A global view of aerosol in the remote atmosphere from in-situ measurements on the NASA Atmospheric Tomography Mission - ICAS external seminar

Institute for Climate and Atmospheric Science. Speaker Christina Willamson, NOAA

Abstract: Aerosols nucleated in the free troposphere may account for 35% of cloud condensation nuclei (CCN) in global low-level clouds, yet the relative importance of different particle formation mechanisms remains poorly understood . The spatial distribution, concentration and fate of newly formed particles is controlled by nucleation mechanisms, availability of condensable vapors, and coagulation and condensation sinks. Constraining these factors in models is particularly important for pre-industrial aerosol-climate interactions, where the effect of newly formed particles on climate is amplified compared with the present day.

We present in-situ measurements of the global distribution of newly formed particles and coagulation and condensation sinks from the NASA Atmospheric Tomography Mission (ATom). Flights covered the Pacific and Atlantic basins from ~80°N to ~86°S latitude, constantly profiling between 0.2 and ~13km altitude over different seasons. The DC-8 aircraft was equipped with instrumentation for measuring various aerosol properties as well as greenhouse, reactive and trace gases. We compare these measurements with output from several global models with online aerosol microphysics.

Our measurements reveal a pattern of high nucleation mode aerosol concentrations at altitudes > 9 km over the tropics, coincident with convective influence and low coagulation sinks. Size distributions over this region show a continuous increase in modal diameter with decreasing altitude between the upper troposphere and top of the boundary layer, demonstrating that these particles grow to CCN sizes and can influence planetary albedo and radiation balance in the remote atmosphere. This process spans from ~30°S to ~30°N, representing half of the Earth's global oceanic surface area, and persists through seasonal changes.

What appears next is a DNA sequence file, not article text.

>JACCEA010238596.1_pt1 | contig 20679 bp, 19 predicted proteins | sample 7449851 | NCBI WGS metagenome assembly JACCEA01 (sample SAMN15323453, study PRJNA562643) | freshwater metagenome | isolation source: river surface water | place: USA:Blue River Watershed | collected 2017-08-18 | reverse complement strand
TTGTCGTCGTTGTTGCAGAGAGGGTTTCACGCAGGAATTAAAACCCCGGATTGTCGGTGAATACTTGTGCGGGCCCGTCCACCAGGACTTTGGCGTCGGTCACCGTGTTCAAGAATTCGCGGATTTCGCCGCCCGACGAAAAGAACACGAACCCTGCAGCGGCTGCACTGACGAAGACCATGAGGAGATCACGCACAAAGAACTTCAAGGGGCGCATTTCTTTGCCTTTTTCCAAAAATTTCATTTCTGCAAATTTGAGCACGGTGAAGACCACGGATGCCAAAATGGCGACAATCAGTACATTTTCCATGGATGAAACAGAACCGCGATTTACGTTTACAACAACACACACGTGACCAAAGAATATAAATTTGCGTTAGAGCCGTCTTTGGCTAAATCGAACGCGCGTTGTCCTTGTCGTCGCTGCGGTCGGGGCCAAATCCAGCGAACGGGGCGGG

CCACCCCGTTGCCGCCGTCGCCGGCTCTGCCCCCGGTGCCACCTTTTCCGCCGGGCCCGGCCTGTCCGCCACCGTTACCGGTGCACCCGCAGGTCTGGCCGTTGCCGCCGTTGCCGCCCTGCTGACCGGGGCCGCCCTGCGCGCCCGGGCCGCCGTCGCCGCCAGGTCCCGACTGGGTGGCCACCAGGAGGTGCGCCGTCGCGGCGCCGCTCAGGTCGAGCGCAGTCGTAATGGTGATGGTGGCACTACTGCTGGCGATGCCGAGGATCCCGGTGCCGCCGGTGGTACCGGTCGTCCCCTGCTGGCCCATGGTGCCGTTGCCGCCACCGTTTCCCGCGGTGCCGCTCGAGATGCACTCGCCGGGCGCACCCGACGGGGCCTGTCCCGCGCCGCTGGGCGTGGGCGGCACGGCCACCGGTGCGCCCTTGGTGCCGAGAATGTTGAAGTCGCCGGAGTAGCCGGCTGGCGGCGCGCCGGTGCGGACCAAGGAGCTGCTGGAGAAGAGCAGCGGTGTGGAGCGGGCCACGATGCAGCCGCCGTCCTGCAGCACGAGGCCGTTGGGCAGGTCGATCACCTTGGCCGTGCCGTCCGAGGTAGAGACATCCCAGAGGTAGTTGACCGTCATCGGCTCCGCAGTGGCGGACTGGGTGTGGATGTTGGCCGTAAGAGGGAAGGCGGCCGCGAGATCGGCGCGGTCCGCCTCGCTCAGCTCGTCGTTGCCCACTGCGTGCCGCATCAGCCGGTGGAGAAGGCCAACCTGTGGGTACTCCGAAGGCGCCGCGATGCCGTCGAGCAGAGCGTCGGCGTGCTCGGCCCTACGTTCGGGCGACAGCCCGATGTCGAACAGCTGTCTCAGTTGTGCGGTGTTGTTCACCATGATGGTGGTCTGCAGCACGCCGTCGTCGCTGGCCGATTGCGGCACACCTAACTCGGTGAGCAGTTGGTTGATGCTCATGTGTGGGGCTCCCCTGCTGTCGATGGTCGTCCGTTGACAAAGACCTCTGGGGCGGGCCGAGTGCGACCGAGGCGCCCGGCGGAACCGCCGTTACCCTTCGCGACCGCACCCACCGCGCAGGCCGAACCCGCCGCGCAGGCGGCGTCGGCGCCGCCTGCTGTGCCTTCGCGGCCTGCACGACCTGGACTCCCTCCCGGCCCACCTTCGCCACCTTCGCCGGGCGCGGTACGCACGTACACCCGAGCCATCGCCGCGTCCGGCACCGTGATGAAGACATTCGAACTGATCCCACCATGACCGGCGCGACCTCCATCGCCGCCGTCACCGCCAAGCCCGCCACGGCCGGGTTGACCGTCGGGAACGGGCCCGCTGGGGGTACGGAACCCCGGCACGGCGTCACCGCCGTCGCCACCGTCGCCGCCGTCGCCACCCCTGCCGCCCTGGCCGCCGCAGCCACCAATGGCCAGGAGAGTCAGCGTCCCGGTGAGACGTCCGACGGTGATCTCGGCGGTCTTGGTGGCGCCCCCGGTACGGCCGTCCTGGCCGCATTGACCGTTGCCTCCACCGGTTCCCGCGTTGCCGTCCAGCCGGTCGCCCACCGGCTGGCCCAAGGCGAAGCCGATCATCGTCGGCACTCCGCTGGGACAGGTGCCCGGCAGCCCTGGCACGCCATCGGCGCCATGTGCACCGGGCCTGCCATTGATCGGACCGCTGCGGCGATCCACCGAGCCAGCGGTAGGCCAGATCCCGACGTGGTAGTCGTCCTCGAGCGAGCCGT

We assess how this process is represented in each of the models, and use the models’ output to examine the roles of sinks, nucleation mechanisms and availability of condensable vapors in the formation and growth of these particles.

Christina Williamson1,2, Agnieszka Kupc1,2,3, Jack Kodros4, Anna L. Hodshire4, Jeffrey R. Pierce4, Pengfei Yu1,2, Fangqun Yu5, Gan Luo5, Eric Ray1,2, Bernadett Weinzierl3, Maximilian Dollner3, T. Paul Bui6, Karl Froyd1,2, Frank Erdesz1,2, Mathews Richardson1,2, and Charles A. Brock1

1NOAA Earth System Research Laboratory, Boulder, CO, USA

2Cooperative Institute for Research in Environmental Sciences, University of Colorado, Boulder, CO, USA

3Faculty of Physics, University of Vienna, Austria

4Department of Atmospheric Science, Colorado State University, Fort Collins, CO, USA

5Atmospheric Sciences Research Center, State University of New York, Albany, NY, USA

6NASA Ames Research Center, Moffett Field, CA, USA

Biography: Christina Williamson is a Research Scientist with CU Boulder’s Cooperative Institute for Research in Environmental Science in NOAA ESRL’s Chemical Sciences Division. Her research focuses on in-situ measurements of the microphysical properties of atmospheric aerosol, with special focus on new particle formation and its influence on the pre-industrial atmosphere. Christina has an undergraduate masters’ in Physics from Oxford University and completed her PhD at the Goethe University of Frankfurt am Main. Her doctoral work focused on understanding aerosol formation in the highly controlled environment of the CLOUD chamber at CERN, where she studied how different precursor gases and charge states affect how fast particles can form and grow. At NOAA she has been measuring aerosol microphysical properties on the NASA Atmospheric Tomography Mission. She is looking at how spatiotemporal variations of nano-aerosol size distributions inform our understanding of the global importance of new particle formation in affecting cloud properties, and uses these measurements to constrain formation, processing and transportation of aerosol in chemistry-climate models.

The seminar will be followed by cake and coffee in the School foyer.